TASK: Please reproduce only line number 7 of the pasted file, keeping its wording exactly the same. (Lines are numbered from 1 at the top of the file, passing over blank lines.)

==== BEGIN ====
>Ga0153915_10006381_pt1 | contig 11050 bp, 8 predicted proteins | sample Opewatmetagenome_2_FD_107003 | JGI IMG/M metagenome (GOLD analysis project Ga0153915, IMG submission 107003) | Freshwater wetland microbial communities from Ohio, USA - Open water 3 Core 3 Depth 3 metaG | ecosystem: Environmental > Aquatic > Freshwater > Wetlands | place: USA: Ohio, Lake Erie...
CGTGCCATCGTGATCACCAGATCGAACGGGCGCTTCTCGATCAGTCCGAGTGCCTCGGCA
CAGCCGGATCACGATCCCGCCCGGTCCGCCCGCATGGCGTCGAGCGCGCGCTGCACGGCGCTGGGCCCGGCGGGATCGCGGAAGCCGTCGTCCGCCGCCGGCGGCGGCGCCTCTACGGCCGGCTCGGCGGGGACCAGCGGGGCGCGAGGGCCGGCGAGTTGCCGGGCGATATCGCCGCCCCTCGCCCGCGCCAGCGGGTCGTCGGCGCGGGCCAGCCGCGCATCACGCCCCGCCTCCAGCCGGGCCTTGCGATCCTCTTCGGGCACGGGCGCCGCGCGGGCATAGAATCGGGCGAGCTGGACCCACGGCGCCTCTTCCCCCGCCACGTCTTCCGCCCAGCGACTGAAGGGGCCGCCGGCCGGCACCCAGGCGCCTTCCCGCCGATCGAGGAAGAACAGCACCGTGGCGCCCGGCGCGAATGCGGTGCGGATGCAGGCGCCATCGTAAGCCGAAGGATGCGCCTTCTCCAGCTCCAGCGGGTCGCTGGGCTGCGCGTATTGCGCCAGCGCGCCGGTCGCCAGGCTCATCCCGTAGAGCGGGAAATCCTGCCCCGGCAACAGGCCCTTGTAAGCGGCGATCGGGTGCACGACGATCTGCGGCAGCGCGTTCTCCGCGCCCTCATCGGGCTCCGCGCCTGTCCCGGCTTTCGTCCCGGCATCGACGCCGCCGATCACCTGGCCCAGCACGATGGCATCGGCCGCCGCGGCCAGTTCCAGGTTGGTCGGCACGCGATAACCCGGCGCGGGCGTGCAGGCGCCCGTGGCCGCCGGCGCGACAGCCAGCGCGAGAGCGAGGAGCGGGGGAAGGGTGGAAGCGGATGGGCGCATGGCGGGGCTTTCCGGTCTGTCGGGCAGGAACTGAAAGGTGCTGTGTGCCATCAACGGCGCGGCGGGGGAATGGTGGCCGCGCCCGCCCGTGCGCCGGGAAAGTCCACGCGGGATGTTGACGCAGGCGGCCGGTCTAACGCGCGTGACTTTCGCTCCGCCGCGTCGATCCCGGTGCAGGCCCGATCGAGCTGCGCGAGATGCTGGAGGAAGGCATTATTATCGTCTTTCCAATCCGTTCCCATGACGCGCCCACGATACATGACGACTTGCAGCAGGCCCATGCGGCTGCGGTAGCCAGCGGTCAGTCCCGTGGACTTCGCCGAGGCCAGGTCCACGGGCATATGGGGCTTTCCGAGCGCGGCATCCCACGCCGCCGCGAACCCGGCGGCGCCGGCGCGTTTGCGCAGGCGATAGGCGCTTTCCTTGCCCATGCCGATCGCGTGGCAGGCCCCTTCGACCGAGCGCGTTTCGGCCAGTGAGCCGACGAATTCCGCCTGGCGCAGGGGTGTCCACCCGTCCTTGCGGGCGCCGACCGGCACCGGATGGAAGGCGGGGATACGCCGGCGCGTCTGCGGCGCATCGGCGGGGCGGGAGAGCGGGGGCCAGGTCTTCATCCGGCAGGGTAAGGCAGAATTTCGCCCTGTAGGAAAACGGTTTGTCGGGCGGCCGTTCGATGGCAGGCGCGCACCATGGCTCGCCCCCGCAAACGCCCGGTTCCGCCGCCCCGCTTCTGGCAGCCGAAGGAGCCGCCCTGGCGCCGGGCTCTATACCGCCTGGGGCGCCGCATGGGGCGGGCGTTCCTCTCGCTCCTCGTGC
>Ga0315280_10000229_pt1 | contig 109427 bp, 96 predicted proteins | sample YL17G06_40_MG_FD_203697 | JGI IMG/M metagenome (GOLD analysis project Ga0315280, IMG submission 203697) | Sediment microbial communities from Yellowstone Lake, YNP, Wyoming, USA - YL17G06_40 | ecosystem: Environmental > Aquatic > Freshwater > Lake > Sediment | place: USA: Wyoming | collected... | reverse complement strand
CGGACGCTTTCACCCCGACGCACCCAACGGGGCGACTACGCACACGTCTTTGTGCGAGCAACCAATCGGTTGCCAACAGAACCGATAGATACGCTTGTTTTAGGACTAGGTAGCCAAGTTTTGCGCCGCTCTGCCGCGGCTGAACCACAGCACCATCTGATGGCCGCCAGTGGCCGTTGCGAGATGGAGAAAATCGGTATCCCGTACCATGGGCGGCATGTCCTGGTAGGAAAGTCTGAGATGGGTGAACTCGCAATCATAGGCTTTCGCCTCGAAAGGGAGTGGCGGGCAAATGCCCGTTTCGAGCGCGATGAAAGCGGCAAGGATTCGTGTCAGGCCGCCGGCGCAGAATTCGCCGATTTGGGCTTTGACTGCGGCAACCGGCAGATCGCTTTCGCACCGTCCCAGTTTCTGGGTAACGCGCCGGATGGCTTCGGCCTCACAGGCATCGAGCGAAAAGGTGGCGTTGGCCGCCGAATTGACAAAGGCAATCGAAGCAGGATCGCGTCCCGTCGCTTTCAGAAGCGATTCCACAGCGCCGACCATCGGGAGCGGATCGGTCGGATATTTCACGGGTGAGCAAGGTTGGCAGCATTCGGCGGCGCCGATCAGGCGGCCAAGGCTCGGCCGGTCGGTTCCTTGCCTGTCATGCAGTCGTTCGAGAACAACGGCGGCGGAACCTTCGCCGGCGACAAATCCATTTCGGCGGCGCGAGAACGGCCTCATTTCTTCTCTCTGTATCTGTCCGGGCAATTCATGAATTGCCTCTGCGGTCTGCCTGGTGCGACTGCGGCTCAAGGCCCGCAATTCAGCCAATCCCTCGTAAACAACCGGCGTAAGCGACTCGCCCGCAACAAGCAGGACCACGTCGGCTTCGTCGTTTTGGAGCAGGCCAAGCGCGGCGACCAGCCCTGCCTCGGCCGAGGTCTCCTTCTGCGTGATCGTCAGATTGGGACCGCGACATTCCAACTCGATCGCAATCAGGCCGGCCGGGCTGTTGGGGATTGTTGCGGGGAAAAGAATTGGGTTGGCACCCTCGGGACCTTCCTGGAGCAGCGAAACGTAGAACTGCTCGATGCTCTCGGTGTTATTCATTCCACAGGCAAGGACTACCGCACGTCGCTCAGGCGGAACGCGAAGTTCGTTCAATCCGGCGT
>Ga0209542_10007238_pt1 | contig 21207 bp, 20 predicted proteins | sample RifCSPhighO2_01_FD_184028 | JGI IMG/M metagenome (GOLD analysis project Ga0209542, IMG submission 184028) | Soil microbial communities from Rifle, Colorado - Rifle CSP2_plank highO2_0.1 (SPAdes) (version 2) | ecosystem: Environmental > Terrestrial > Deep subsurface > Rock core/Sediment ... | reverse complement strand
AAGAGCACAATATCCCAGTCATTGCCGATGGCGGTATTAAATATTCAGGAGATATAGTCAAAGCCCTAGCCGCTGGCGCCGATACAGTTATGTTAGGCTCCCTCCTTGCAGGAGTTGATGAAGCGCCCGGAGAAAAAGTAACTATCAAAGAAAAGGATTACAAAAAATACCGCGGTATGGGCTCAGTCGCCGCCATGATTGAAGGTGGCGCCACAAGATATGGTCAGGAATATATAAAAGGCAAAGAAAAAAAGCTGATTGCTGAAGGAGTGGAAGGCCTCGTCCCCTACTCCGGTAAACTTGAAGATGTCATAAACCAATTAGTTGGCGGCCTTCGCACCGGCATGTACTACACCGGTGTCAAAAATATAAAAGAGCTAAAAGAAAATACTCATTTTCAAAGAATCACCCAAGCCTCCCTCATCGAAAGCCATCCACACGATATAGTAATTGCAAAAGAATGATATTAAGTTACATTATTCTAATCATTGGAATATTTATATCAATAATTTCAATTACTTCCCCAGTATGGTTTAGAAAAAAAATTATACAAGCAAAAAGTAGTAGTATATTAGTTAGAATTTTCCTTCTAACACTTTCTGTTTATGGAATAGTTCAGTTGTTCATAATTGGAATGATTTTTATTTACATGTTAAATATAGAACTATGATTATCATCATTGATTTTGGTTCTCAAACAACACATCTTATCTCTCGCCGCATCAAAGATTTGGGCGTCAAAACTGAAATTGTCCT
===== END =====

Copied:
AAGAGCACAATATCCCAGTCATTGCCGATGGCGGTATTAAATATTCAGGAGATATAGTCAAAGCCCTAGCCGCTGGCGCCGATACAGTTATGTTAGGCTCCCTCCTTGCAGGAGTTGATGAAGCGCCCGGAGAAAAAGTAACTATCAAAGAAAAGGATTACAAAAAATACCGCGGTATGGGCTCAGTCGCCGCCATGATTGAAGGTGGCGCCACAAGATATGGTCAGGAATATATAAAAGGCAAAGAAAAAAAGCTGATTGCTGAAGGAGTGGAAGGCCTCGTCCCCTACTCCGGTAAACTTGAAGATGTCATAAACCAATTAGTTGGCGGCCTTCGCACCGGCATGTACTACACCGGTGTCAAAAATATAAAAGAGCTAAAAGAAAATACTCATTTTCAAAGAATCACCCAAGCCTCCCTCATCGAAAGCCATCCACACGATATAGTAATTGCAAAAGAATGATATTAAGTTACATTATTCTAATCATTGGAATATTTATATCAATAATTTCAATTACTTCCCCAGTATGGTTTAGAAAAAAAATTATACAAGCAAAAAGTAGTAGTATATTAGTTAGAATTTTCCTTCTAACACTTTCTGTTTATGGAATAGTTCAGTTGTTCATAATTGGAATGATTTTTATTTACATGTTAAATATAGAACTATGATTATCATCATTGATTTTGGTTCTCAAACAACACATCTTATCTCTCGCCGCATCAAAGATTTGGGCGTCAAAACTGAAATTGTCCT